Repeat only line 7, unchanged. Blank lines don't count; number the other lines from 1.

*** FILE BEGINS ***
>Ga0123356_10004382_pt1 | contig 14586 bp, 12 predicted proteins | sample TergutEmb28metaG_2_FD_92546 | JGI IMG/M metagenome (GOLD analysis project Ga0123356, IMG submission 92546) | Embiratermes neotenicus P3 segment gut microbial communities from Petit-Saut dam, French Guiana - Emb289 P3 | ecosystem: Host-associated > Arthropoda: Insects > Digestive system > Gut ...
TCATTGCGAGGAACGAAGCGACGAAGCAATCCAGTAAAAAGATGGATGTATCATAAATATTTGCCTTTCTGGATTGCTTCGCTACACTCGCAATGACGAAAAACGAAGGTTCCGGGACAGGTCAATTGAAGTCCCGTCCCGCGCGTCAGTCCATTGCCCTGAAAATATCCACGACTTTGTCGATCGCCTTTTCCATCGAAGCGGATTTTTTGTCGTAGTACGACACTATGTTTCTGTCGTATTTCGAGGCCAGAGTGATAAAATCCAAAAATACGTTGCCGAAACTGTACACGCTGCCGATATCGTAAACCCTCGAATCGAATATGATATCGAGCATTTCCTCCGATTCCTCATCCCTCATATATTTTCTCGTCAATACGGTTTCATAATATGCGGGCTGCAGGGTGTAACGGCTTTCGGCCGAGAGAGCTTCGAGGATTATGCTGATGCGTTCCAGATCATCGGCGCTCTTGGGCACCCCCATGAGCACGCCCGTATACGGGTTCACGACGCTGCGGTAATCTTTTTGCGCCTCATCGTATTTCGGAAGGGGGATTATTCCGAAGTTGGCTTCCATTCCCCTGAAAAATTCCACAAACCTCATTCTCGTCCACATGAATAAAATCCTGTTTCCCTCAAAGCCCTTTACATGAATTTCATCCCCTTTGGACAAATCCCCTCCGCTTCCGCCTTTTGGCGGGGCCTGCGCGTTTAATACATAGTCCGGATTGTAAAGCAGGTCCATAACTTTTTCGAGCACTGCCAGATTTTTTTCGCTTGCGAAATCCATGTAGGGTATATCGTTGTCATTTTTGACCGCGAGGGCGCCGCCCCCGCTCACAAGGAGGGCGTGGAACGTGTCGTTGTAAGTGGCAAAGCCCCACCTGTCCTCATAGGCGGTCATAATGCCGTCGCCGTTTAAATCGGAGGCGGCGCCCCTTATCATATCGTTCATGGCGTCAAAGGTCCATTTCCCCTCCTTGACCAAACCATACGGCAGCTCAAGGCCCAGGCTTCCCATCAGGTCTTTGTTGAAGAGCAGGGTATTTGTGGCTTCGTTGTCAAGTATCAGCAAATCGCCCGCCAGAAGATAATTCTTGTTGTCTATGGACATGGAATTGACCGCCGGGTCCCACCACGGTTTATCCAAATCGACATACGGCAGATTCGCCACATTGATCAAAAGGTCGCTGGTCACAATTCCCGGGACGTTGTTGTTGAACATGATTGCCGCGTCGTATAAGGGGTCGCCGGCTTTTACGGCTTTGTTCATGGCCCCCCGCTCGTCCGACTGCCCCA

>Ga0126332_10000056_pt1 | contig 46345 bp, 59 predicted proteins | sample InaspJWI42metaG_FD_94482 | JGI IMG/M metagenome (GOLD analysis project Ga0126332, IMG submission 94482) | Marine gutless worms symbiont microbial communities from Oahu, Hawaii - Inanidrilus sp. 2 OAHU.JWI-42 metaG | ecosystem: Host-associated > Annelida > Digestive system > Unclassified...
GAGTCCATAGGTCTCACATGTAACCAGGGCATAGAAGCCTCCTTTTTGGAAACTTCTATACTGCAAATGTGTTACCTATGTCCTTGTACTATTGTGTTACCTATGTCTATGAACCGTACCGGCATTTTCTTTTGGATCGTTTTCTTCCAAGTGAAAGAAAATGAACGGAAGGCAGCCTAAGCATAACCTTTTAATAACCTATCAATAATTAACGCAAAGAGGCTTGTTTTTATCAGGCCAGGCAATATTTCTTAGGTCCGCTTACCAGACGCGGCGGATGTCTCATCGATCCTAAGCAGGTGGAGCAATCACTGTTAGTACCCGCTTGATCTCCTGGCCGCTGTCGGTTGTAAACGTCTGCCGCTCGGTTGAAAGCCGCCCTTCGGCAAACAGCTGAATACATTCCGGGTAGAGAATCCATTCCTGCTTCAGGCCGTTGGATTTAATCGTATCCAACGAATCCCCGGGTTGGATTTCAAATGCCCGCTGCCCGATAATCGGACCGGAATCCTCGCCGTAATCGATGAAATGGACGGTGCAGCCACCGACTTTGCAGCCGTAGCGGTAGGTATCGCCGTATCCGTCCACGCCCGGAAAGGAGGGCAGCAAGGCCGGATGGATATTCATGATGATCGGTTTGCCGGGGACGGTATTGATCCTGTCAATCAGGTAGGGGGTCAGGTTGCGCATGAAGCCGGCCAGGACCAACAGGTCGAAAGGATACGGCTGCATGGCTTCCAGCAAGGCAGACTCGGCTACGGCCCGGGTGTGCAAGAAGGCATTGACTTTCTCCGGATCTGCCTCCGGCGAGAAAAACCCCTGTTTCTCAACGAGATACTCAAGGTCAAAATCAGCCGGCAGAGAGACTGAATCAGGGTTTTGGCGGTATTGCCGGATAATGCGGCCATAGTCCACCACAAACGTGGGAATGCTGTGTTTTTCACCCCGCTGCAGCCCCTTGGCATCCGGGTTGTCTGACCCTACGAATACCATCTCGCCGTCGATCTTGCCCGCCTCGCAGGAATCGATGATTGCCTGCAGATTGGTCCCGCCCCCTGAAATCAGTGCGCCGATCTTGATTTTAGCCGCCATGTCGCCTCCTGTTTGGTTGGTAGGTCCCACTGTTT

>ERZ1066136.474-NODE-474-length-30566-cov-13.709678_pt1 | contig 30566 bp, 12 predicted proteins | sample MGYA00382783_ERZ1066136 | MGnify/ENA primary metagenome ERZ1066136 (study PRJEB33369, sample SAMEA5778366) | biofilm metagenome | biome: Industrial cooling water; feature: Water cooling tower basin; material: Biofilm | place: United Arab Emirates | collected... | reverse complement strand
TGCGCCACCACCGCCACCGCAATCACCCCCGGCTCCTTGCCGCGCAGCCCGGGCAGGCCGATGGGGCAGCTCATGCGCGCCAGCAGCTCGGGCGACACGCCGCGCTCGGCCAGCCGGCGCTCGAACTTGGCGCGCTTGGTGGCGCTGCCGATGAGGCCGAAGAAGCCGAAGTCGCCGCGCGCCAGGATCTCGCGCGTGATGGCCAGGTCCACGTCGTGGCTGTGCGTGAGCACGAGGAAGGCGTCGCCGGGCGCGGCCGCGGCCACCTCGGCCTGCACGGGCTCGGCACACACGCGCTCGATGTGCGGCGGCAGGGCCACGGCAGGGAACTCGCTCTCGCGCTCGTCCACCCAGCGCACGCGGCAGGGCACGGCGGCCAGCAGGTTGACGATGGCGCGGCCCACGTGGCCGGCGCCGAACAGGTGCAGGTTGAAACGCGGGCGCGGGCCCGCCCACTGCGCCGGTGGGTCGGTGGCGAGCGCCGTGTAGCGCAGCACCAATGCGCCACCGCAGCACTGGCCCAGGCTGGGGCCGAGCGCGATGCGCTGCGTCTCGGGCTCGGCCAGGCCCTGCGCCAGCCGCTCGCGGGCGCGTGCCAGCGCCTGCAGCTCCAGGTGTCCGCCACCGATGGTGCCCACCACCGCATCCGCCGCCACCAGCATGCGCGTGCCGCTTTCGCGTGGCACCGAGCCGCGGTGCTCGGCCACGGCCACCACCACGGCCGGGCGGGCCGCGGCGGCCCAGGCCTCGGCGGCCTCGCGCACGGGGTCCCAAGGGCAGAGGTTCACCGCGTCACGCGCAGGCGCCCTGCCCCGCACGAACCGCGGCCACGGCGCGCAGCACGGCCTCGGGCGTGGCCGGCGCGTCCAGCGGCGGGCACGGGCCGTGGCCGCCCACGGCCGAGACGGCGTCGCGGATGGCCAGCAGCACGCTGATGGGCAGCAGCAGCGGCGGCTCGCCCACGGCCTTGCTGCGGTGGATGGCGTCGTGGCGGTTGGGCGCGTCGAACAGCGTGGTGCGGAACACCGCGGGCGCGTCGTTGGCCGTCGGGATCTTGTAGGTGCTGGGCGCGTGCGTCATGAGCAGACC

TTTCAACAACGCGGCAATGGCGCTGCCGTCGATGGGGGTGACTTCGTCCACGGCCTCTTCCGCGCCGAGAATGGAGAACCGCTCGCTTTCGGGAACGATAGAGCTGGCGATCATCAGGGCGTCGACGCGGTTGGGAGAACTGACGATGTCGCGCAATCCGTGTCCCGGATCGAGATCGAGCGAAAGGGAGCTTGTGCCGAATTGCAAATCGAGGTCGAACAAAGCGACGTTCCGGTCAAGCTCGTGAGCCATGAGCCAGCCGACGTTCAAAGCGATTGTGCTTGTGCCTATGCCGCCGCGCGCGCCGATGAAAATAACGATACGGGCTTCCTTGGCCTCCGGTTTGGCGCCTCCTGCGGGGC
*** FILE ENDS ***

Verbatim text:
TTTCAACAACGCGGCAATGGCGCTGCCGTCGATGGGGGTGACTTCGTCCACGGCCTCTTCCGCGCCGAGAATGGAGAACCGCTCGCTTTCGGGAACGATAGAGCTGGCGATCATCAGGGCGTCGACGCGGTTGGGAGAACTGACGATGTCGCGCAATCCGTGTCCCGGATCGAGATCGAGCGAAAGGGAGCTTGTGCCGAATTGCAAATCGAGGTCGAACAAAGCGACGTTCCGGTCAAGCTCGTGAGCCATGAGCCAGCCGACGTTCAAAGCGATTGTGCTTGTGCCTATGCCGCCGCGCGCGCCGATGAAAATAACGATACGGGCTTCCTTGGCCTCCGGTTTGGCGCCTCCTGCGGGGC